Podcast iconThis Ticket Talk podcast features an interview with Dee Gavaldon, Program Manager of Crossroads Diversified Services, an Employment Network, American Job Center (formally called One-Stop) and AbilityOne program participant. Crossroads was established in 1977 as a Sacramento County mental health program, but today it helps people and young adults with all disabilities. 

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Ticket Talk #6: Employment Support from Crossroads Diversified Services

June 2013

This Ticket Talk podcast features an interview with Dee Gavaldon, Program Manager of Crossroads Diversified Services, an Employment Network, American Job Center (formally called One-Stop) and AbilityOne program participant. Crossroads was established in 1977 as a Sacramento County mental health program, but today it helps people and young adults with all disabilities.

Download audio file (mp3)

Download transcript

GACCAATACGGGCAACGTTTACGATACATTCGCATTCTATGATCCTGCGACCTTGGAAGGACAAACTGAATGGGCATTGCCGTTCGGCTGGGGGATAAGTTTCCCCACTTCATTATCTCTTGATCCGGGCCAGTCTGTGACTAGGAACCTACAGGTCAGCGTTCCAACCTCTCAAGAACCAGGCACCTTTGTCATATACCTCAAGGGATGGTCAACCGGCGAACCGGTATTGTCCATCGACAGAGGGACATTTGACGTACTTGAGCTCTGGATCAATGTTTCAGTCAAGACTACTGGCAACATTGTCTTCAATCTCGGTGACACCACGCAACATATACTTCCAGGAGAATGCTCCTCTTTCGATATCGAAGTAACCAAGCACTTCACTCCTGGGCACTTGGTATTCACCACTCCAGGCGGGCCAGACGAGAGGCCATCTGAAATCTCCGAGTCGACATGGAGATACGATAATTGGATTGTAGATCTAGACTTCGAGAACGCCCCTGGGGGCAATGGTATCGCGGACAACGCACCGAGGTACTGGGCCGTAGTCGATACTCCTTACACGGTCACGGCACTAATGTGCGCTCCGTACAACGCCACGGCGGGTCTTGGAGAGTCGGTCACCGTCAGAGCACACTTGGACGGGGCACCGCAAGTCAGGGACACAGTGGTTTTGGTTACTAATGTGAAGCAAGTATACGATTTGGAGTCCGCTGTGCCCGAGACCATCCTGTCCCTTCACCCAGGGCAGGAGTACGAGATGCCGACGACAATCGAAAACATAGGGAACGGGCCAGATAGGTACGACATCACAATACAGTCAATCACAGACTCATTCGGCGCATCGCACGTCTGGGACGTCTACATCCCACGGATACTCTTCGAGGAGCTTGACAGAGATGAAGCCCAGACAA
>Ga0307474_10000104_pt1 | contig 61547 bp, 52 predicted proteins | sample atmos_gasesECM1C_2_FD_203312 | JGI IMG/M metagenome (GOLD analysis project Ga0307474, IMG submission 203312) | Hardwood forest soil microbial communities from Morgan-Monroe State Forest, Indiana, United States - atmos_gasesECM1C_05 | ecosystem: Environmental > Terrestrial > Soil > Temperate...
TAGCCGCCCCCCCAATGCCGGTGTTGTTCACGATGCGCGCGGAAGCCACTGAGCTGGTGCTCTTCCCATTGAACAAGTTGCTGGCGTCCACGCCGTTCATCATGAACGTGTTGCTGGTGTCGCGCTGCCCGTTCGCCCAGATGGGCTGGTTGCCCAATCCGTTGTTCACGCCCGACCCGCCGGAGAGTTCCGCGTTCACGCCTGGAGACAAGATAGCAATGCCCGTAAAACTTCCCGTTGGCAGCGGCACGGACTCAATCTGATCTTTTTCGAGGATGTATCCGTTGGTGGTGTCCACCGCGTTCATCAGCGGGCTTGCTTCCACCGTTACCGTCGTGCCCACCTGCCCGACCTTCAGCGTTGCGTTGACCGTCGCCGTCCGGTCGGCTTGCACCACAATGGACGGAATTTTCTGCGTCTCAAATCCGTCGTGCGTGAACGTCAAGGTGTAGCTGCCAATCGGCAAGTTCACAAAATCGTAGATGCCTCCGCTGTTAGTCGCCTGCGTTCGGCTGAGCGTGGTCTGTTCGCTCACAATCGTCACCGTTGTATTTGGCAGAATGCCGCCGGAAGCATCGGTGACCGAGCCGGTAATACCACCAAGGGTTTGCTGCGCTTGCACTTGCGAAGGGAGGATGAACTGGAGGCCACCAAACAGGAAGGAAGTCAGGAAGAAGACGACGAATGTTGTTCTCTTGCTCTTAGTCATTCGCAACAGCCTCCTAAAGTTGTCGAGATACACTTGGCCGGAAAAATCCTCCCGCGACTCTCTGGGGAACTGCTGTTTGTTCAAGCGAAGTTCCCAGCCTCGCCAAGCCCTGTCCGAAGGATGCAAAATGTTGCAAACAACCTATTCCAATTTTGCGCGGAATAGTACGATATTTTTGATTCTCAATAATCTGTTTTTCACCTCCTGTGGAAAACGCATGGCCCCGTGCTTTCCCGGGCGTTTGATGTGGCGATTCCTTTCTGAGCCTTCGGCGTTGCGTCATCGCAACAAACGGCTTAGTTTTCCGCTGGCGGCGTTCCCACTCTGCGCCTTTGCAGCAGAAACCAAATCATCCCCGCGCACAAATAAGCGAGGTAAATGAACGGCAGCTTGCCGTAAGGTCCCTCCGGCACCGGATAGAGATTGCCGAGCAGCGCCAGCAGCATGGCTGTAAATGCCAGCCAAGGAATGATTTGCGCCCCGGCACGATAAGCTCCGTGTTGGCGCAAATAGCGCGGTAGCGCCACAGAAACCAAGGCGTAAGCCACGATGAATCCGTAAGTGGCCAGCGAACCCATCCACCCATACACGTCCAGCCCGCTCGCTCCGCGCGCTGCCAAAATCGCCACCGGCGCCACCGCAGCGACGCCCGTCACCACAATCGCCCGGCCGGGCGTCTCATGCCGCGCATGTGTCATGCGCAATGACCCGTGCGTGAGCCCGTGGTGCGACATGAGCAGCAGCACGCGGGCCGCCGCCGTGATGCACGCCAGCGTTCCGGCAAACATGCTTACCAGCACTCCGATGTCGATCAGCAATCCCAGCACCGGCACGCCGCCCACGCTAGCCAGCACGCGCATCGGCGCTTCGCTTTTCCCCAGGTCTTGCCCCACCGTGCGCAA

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Opening: You are listening to the Social Security's Ticket to Work podcast series. Get answers to your questions, access information and resources, and receive expert advice on Work Incentives and the Ticket to Work program. Interviewer: Ticket to Work’s Success Stories highlight the achievements of jobseekers with disabilities who found their path to a better future with help from Social Security’s Ticket to Work program. These stories feature real people who used their ticket to achieve financial independence through work and provide an “inside look” at their journey with the Ticket program. Through these stories, you can learn about their experiences, their challenges and concerns, and most importantly, their success. We reconnected with some of the people we previously profiled to catch up and find out where they are now and how they are progressing. Interviewer: Today we are talking with Megan. When Megan assigned her Ticket to participate in the Ticket to Work program, she was receiving Social Security Disability Insurance due to a mental illness. With the help of her service provider TransCen, Megan found a job as a Document Control Specialist and with the support of Work Incentives such as the Trial Work Period (TWP) and the Extended Period of Eligibility (EPE), Megan achieved financial independence. Hi Megan, thanks for joining us today. Megan: Thanks for having me. Interviewer: It's been awhile since we last talked about your experience with returning to work. Can you bring us up-to-date and tell us how work is going for you? Megan: Work's been going pretty good. Um, I was doing a lot of interesting things and um, unfortunately just recently, the company had to do some layoffs, so I was unfortunately included in the layoffs. But, up until that point I was really having a great time and I was learning a lot of things and it was really great to be back into the workforce. So I'm looking forward to returning again with a new job. Interviewer: Alright, so you're not doing the same job as you were when we last spoke then? Megan: No I'm not [laughter]. Interviewer: Well I'm sorry to hear that. Um, so how are you going about looking for that next good opportunity? Megan: Well, um, I actually ended up picking up Zumba classes. I got my license in that. So I'm doing that as part of the um, you know, something to kind of keep me going until I find a new job, but I actually went back to TransCen and I'm using them to help me find a new job just kind of like when I first started. Interviewer: So you're going back to the folks within the Ticket program that helped you the first time? Megan: Yes Interviewer: And have they been responsive? Megan: Yes. They have been really helpful with helping me making sure that you know, my medical benefits are carrying over and different things like that which is obviously important. But they're also helping me with my resume, looking for new jobs, um, putting me in contact with other people who um, might be able to help me. So it's actually been really beneficial. It's kind of like going back to square one but I know in the end, I'm going to get a job because I've done it before. Interviewer: That’s great. Are you using your Ticket again or is this just through the relationship that you have with TransCen? Megan: No, I am using my Ticket again. Interviewer: The Ticket support network is still there for you and you have the support that you need to get out there and find the next one? Megan: Yes. Interviewer: That's great. So before this most recent unfortunate round of layoffs, what successes or challenges did you experience in your professional life since using your Ticket? Megan: A lot of the great successes that I learned was actually rebuilding my confidence by joining the workforce um, and knowing that I always did have support but it was really great to get back out there and to continuously do it. Before I was laid off, it was almost two years that I had been working with this same company after having like, an over two year gap. That was really a great boost to my confidence. I was contributing to the workforce; I was able to pay my bills, so that was really um, a really good feeling. Some of the challenges that I had, was obviously, with anyone, you get into a job and you're like "ah, I don't know if I like it anymore," so some of the challenges were trying to work with my um, boss, and put myself into some other projects and different things like that that I thought would be more interesting. And, she was really receptive to that, so I got a lot of new tasks that actually helped me learn some new types of skills and talents that I can carry on into other stuff that I actually enjoy too, so it was very fun. Interviewer: That's great, that’s great. So when you think back to when you were first starting the process of returning to work, what were you most worried about, and how did that turn out? How did you find a resolution? Megan: Well the thing that I was most worried about was losing my benefits, and once I started working, and then if I did lose my job, that I would be less, kind of, in the lurch, in that, I would have to go through the process of getting my disability restarted all over again. And what I actually learned was that, you know, they give you the Trial Work Period and your disability doesn't end, or your disability insurance doesn't end until um actually a year, because they give you a three months grace period after your nine trial work [period] months. So I could work for nine months and it didn't have to be continuous, all in a row and I could still maintain my benefits, and then there was also the fact that they said once I started the program, you have five years till if you stop making income or if your disability returns, you can go back into the disability program without having to refill out the paper work. So that kind of took a lot of stress off of me. When I entered the workforce, and obviously it's true, because you know, I'm doing it again and it's all happening, it's all the same thing, and I know that I definitely...I can do this, and I'm going to get help to do it. Interviewer: Right so, when you lost your job recently, was it easy then, to start your benefits back up? Or have you not had to do that? Megan: Ah, no, I did start my benefits back up and it was really simply. I just made a phone call to the people at TransCen, and they, um, helped me with some stuff. Interviewer: Well that's great because one of the biggest concerns a lot of folks do have about exploring work again is losing their benefits and having to go through that whole process again and you're speaking from personal experience here that that's not what happens. That the support network is still there. You'll have those financial benefits when and if you need them. Megan: Yes. Interviewer: So Megan, when you were working, what was your favorite part of your job? Megan: Um, my favorite part of my job was actually the different amount of people I got to work with. Because the position that I had was in a biotech company, I got to work with scientists, I got to work with administrative assistants, we had lawyers, we had engineers, so it was like, really nice to work with different people, and I was actually helping them further the different aspects of their job. And what they were trying to put out, so it was a good way to interact with a lot of different people and kind of learn the best way to uh communicate different things, because everyone has what they want to know and what they don't really care about. So it was kind of fun trying to figure it out and you know, make the relationship run smoothly so that they got what they needed and you know, the company could move forward. Interviewer: What aspect of working has had the most impact on your life? Megan: I think the aspect of actually really being able to take care of myself, um, you know, I know that I have money to pay my bills and I have money if I want to go out and get my nails painted, or you know, anything silly like that. It's just the confidence that I can do this and I'm out there working, and not only am I helping myself but I'm helping other people, you know, through my job and you know, though being out there and being able to buy stuff. It's a big cycle. And it's just, everyone is helping everyone. And so, it's nice to actually be a part of that. Interviewer: Megan when we last talked with you, you were big time into ballroom dancing, so how's that going these days? Megan: I actually haven't been able to make it back into ballroom dancing and competing but I've actually kind of transferred it into teaching Zumba classes, so I'm actually a licensed Zumba instructor. So I help other people have fun and dance, so it's kind of the same thing but with a more fitness aspect, and I don't get to wear glittery gowns anymore [laughter]. Interviewer: Yea, I don't think Zumba lends itself to gowns too much. Megan: No, not that much, but I wear some bright colors, so I think I'm still cool. Interviewer: Well that's great. So what has changed in your life outside of work as a result of employment? Megan: I'm definitely more confident overall, but um, I feel much more grounded. I'm able to do a lot more things, um, like hanging out with my friends and trying new things. I actually have been training for a half marathon. I ran my first one in March and I have a second one that I'm doing at the end of this month, so I'm kind of excited about that. And, those are some things that, you know, I would've never have done because sometimes it would be hard to get out of the house, and now it's not hard, I enjoy it. I enjoy meeting new people and having fun, and trying new things. Everything's exciting. Interviewer: Half marathon! Good for you, that's about 13 more miles than I've ever run. [Laughter] So, if we were to check in with you again in a year, what would you like to be able to tell us about working at that point? Megan: Well I would like to definitely say that I obviously have a new job [laughter] but I definitely would like to be able to tell you that I actually was able to hold and take all of the experience that I have from this previous position and find something that I enjoy even more and um, that I'm really making a difference and that I'm helping other people. Um, and just to show how much this program in itself has helped me and has continued to help me. Obviously it was unfortunate to have been laid off, but you know, I think it's a good experience because I know for a fact they’re is still there and I can come back and that they're going to help me do it again. And so, I'd like to be able to say that I don't need to do it again and that I have an awesome job and I'm really enjoying it. Interviewer: Well I have no doubt if we did check in with you again in another year that this would all come true because your attitude and your spirit is so strong, I just can't see any of that not happening. Megan: Thank you. Interviewer: Megan, finally, what advice would you offer to someone who is considering the Ticket to Work program? Megan: I would tell anyone to just do it. Don't look back, you know, you have nothing to lose because if you can't make it the first time, there's nothing that stops you from trying, there’s no "three strikes, you're out." You can just keep going and each time it's going to get better. Each time you're going to learn, you know, what it is, sometimes the first job is not the best fit. But you can get out there and make the effort and you can actually use that to help you feel good about yourself. And you can get out there and do so many things and help so many other people and be able to actually support yourself. And, I think that's a wonderful thing. That you know, you don't have to be afraid that you won't be able to support yourself at some point because they're always going to be there to help you and to make sure that you stay on your feet and you continue to be a, you know, fully contributing member of society, which is what everyone wants. Interviewer: Well I think that's great advice and spoken from the heart like someone who’s been there and experienced it, so that's wonderful. Well those are all the questions we have today, Megan. We really appreciate you taking the time to share your experiences with the Ticket to Work program and your employment and more. We wish you the best of luck in your new search. But it sounds like you really have a strong positive attitude about it, and that's fantastic. Megan: Thank you so much. Interviewer: Megan, thank you for speaking with me today. I appreciate you sharing some of your experiences with the Ticket to Work program, employment and more. Currently, Megan is in the third year of her extended period of eligibility (EPE). EPE is a Work Incentive that provides 36 consecutive months of continued eligibility for Social Security benefits while you work. During the 36 month re-entitlement period, Megan receives benefits for any month her earnings or work activities are below the Substantial Gainful Activity (SGA) level as long as she continues to have a disabling impairment. Her benefits are suspended for those months when her earnings are over the Substantial Gainful Activity level. When Megan learned that the company she was working for dissolved her department and she was laid off, she applied to have her benefits reinstated and they were. This is one of the safety nets offered by the Ticket to Work program and Work Incentives. You can learn more about Work Incentives through our March 2013 Ticket Talk podcast episode on common Work Incentives. This podcast is available on our website. With support from Ticket to Work, Megan and many more have found their path to a better future. Find yours. Visit our website for more inspiring stories and learn how Social Security's Ticket to Work program can help you. Visit www.socialsecurity.gov/work or call the Ticket to Work Help Line at 1-866-968-7842 (V) or 1- 866-833-2967(TTY).